Representatives of the Hudson Gateway Association of Realtors (HGAR) joined Westchester County Executive George Latimer at the County Office Building in White Plains on Aug. 5 for a briefing on the booming Westchester housing market.
They came armed with statistics showing, among other things, that in the second quarter of the year the median sales price for single-family homes increased 17.1% to $835,500. That’s a dramatic increase from the $702,500 median sales price for the second quarter of 2019 and the $710,000 median sales price in the second quarter of last year.
The median sales price for condos in Westchester was also up, though less dramatically. It increased 3.8% to $405,000. The median sales price for co-ops held steady at $190,000.
“The flourishing sales market for residential real estate in Westchester County is clearly in a boom cycle,” Latimer said. “The real estate industry employs quite a lot of our neighbors and friends and the strength of that industry is important.
“The ancillary benefits of having this kind of strength in this industry accrues to both those people who are buying and selling, leaving the county and making a profit on the house they sell, and then those who are coming into the county who are happy to become a part of our residential situation,” he added.
Latimer said that according to HGAR’s figures, the second quarter continues the trends that were seen in the first quarter of the year, including very strong market demand and low inventory.
“We’ve seen multiple offers on properties, often well above asking price,” he said. “There’s something happening out there — it’s very dynamic and it’s very impressive.”
Richard Haggerty, CEO of HGAR and president and chief strategic growth officer of OneKey MLS, said remarkably low inventory coupled with low interest rates have contributed to the upward price pressures. He also said customers are looking for different properties than they were before the pandemic hit.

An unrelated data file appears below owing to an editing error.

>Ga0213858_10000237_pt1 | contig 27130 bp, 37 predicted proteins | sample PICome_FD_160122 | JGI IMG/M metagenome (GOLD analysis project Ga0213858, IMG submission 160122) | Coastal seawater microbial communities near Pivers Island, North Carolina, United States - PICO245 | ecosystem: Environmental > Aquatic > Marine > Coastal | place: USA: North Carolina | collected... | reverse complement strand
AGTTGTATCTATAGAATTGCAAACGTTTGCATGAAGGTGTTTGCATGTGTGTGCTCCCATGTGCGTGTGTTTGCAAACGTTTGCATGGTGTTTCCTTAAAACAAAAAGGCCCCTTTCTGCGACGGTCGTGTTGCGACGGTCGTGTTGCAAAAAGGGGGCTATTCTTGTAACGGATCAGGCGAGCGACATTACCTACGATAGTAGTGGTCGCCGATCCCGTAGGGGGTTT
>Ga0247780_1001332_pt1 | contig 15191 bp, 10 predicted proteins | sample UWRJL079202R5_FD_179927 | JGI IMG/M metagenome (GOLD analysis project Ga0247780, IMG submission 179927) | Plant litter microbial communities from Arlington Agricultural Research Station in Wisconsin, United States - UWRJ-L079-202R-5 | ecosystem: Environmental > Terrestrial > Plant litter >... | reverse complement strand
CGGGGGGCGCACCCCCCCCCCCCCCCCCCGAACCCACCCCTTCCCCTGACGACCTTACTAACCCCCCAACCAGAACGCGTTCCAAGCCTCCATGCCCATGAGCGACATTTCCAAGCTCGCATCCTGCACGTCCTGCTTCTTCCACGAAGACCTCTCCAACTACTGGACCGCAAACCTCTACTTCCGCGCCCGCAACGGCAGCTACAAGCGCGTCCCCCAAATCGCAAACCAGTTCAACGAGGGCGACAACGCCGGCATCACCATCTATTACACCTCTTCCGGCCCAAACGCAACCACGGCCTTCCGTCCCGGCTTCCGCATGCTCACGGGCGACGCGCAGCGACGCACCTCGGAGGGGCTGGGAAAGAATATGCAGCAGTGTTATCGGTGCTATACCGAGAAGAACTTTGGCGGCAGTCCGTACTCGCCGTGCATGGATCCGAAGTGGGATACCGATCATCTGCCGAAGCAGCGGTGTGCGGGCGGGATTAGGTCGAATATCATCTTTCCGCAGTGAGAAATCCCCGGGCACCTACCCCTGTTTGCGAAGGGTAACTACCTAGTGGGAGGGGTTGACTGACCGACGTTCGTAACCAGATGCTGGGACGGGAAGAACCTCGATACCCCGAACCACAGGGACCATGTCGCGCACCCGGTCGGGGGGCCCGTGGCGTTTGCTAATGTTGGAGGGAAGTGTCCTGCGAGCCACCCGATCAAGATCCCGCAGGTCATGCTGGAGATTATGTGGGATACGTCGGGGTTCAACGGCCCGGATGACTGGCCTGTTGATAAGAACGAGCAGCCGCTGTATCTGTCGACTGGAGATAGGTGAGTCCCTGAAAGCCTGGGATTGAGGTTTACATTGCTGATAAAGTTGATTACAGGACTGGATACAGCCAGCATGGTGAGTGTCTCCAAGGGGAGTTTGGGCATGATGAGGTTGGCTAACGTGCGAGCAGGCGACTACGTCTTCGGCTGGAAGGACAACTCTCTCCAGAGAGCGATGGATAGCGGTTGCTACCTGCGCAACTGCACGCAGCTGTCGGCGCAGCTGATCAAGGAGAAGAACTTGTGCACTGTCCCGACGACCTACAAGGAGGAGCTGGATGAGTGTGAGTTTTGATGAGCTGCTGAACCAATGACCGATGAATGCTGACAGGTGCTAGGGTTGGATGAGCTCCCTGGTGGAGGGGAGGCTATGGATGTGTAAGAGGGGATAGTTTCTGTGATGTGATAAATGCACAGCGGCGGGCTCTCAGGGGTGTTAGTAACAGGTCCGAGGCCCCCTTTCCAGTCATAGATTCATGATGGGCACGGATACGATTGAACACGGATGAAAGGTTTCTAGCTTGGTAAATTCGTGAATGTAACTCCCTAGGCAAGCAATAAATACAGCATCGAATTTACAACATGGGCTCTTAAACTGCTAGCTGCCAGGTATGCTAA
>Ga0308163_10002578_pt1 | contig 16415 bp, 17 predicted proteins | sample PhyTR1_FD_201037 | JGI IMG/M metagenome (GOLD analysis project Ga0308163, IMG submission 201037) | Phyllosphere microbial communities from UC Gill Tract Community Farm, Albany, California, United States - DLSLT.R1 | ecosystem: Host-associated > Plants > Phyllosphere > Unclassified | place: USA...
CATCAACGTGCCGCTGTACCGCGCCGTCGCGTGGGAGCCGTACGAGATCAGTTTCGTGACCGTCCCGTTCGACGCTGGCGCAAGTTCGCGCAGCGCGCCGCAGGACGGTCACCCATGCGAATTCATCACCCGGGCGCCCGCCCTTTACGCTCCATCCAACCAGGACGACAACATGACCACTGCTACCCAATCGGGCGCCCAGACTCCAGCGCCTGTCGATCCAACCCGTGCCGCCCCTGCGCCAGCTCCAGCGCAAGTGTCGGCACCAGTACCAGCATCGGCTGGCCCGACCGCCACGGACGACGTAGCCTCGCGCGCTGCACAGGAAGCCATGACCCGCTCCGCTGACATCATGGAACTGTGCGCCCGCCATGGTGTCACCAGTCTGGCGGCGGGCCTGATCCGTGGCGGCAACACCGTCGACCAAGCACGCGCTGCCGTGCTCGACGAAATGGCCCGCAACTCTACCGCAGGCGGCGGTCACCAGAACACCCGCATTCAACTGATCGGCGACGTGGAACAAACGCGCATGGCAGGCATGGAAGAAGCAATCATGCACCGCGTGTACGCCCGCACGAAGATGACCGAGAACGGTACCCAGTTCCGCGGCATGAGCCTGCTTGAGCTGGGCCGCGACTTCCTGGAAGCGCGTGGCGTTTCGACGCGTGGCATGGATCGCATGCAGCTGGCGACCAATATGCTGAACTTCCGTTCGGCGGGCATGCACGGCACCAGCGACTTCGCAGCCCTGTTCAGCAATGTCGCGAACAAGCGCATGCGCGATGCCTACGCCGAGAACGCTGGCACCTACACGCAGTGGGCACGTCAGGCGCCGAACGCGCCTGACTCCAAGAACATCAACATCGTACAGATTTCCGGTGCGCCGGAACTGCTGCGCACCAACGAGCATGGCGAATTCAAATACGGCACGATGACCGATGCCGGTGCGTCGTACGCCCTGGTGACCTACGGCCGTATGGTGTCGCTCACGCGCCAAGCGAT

“When we were looking at pre-Covid numbers you were looking at a lot of folks who were looking at properties where they were small properties close to mass transit centers, and that’s not been the case in the post-Covid market,” Haggerty said. “All of a sudden, individuals were much more interested in larger properties, much larger pieces of property, and those increases are pretty dramatic.”
Haggerty expressed his belief that the recovery is sustainable.
“We’re not seeing any signs of a slowdown and I think it’s going to continue on into 2022. I’m very bullish,” Haggerty said.
Leah Caro of Park Sterling Realty, who is HGAR’s legislative chair, reported seeing an influx of prospects from New York City.
“It is easy for me to say that Westchester is exactly the right place to live, work and play,” Caro said. “There’s a shortage of inventory, which will have to be addressed in time because people want to live here more than there is housing available right now. The boom we’re seeing here in Westchester is not an artificial boom. It has sustainability.”
Crystal Hawkins-Syska, who is with Keller Williams NY Realty and is president of HGAR, said some buyers think of Westchester as an annex to New York City because it has pockets of art, culture, diversity and the kind of energy that you find in the city.
“What I see is definitely a trend toward more multi-generational living,” Hawkins-Syska said. “One of the big things that happened out of Covid was definitely the influx out of Manhattan into Westchester County, so basically if you grew up here and you moved away, you came back with mom and dad. And now what’s happening is, even though we have had some of our older generation choos(ing) to leave, I’m actually seeing a trend of them staying.”
Hawkins-Syska expressed a belief that more families consisting of mom, dad, their parents and children and even grandchildren are going to be looking to live together on larger properties in Westchester, or will be adding living space to more modest houses.